Yes, I know about the earned run average.
When you look at a 3.90 ERA, you probably don't think Cooperstown. If you don't want Jack Morris in the Hall of Fame, those are the only three numbers you need.
Three. Nine. Zero.
No one's ever gone into the Hall as a pitcher with an ERA higher than Red Ruffing's 3.80, and only eight of the 69 pitchers in the Hall have ERAs of even 3.50. So it's easy enough to understand why a pitcher as rugged and as tough as Morris could have been on the Baseball Writers' Association of America ballot 14 times without receiving 75-percent approval.
But when I think about Morris, I think about the guy I covered when he started Game 1 of the World Series in 1984, '91 and '92 for three different teams -- and there were parades in Detroit, Minneapolis and Toronto, none of which would have happened without Morris.
That's a fact I can't get out of my head, just as I would always flash to 60 shutouts when Bert Blyleven was mentioned in Hall of Fame discussions. Despite such an astounding number, it took 14 ballots for Blyleven to be voted in, a tribute to one of the highest bars in sports.
Name another vote with more than 500 people voting where you need 75 percent approval to pass. Maybe you know one, but nothing comes to mind for me. Baseball's Hall of Fame standard is ridiculously high, under any circumstance, so while I voted for Blyleven every year he was on the ballot, I never really knew if he would get in. But he did.
I've voted for Morris 14 times now, and will again when the 2014 ballot arrives in the mail. He didn't have Blyleven's curveball or Nolan Ryan's heater. He didn't pile up victories -- retiring at age 39 with 254 wins (43rd all time) after 527 starts (36th all time) -- or strikeouts (2,478, 32nd all time), but he was like one of the craggy-faced charter captains Hemingway would have loved. He knew how to find the big fish, and how to reel them in.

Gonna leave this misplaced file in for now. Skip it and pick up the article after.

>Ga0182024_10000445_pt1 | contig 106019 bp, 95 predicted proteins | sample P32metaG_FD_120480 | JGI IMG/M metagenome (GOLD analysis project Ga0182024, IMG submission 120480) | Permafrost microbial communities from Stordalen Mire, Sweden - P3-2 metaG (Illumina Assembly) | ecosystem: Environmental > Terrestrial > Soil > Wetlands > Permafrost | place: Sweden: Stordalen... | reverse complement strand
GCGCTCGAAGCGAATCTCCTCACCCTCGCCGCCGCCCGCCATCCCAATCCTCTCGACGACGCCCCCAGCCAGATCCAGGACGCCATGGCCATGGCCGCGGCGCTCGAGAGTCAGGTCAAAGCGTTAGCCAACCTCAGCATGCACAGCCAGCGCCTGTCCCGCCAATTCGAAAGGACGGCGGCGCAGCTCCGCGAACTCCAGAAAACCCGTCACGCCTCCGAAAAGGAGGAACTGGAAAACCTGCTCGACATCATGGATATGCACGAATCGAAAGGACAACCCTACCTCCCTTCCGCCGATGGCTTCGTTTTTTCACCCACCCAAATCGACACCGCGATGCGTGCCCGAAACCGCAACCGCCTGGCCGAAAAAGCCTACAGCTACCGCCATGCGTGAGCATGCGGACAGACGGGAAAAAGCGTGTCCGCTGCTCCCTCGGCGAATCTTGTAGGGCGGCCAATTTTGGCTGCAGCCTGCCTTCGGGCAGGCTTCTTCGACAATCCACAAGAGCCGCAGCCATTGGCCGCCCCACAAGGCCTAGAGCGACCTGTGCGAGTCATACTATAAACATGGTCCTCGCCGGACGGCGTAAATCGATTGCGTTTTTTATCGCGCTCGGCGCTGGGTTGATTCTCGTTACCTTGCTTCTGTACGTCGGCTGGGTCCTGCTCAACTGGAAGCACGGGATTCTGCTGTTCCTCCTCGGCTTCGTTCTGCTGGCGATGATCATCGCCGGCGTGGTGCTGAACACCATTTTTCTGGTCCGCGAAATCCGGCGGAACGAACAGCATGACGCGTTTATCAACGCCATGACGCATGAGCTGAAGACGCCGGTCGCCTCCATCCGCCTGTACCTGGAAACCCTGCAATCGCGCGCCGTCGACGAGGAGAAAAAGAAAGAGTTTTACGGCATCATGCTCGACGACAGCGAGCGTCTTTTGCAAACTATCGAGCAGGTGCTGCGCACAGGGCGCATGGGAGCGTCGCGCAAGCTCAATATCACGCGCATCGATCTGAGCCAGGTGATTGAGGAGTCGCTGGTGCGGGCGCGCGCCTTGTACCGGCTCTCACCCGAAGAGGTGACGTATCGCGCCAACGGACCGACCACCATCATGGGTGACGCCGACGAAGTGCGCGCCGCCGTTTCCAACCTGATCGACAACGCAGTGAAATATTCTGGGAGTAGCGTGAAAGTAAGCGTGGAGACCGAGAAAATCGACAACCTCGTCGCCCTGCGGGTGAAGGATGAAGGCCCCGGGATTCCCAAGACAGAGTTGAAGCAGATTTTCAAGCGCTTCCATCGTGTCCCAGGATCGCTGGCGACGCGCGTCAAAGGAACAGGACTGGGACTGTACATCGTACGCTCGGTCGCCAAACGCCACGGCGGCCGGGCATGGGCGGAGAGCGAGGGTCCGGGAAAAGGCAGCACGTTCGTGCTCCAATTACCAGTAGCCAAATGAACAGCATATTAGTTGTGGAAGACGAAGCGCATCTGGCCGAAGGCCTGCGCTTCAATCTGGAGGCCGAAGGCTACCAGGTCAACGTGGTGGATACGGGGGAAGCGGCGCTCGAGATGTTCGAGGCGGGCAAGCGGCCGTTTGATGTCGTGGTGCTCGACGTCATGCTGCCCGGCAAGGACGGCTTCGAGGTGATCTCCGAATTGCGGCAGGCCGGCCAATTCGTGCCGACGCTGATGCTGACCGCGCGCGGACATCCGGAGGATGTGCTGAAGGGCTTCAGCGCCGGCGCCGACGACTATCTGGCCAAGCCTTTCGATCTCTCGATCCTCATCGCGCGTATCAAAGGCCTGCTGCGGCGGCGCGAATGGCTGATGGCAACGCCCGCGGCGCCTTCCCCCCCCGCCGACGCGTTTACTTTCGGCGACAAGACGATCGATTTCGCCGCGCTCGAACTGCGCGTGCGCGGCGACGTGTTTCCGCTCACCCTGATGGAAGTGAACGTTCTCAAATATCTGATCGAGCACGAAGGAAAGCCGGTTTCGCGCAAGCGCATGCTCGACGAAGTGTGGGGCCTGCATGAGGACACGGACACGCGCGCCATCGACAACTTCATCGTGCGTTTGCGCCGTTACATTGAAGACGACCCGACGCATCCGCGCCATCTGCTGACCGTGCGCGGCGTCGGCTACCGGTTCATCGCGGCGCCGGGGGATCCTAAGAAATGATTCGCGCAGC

This is the 15th and final year for Morris on the ballot, and there's no way to know if his support will jump enough to get elected. He's gained votes consistently over the past few years, and was second to Craig Biggio in 2013 voting, finishing 42 votes short of reaching the 75-percent threshold.
I know that there are strong arguments against Morris, but I think it will be a crime if his case is passed down the line to the Veterans Committee, where eventually -- like Ron Santo -- he will probably be put in. Let me repeat: He started Game 1 of the World Series for three different teams, and all three teams won the Series. He was 4-2 with a 2.96 ERA in seven World Series starts, and, yes, that includes Game 7 in 1991.
It was a thing.
Ask John Smoltz or any of the other Braves about it if you get a chance.
In Blyleven's final year on the ballot, he gained 63 votes, jumping from 400 to 463. But the biggest reason for that jump was that there were 42 more voters than the year before (from 539 to 581). The voting total has dropped each of the last two years.
Here's my biggest concern about the upcoming ballot.
There were 13 players on the 2013 ballot who got 20 percent of the vote, including six who got at least 48 percent -- a level that historically has signaled serious candidacy. Along with Biggio and Morris, there was Jeff Bagwell, Mike Piazza, Tim Raines and Lee Smith. And here's the potential whammy: The newcomers this year include Greg Maddux, Frank Thomas, Tom Glavine, Jeff Kent and Eric Gagne.
That could mean 18 players getting 20 percent of the vote, including at least three more (Maddux, Thomas and Glavine) who are major candidates.
Writers can only vote for 10 players, and historically most voters have been much more selective than that. Some only vote for two or three a year. Some turn in blank ballots.
Seventy-five percent has never been a tougher standard to reach than it will be this year. It's taken on faith that Maddux will be elected, as he has never faced a PED backlash, and Chicagoans believe Thomas will go in alongside him, for the same reasons.
I hope they're right, as I'll be voting for those guys, too. But draw your conclusions carefully.
Until the PED gridlock somehow gets broken up, Hall of Fame voting will be a mess. Figuring it out is next to impossible, like getting a run off Morris when it mattered the most.
Phil Rogers is a columnist for MLB.com.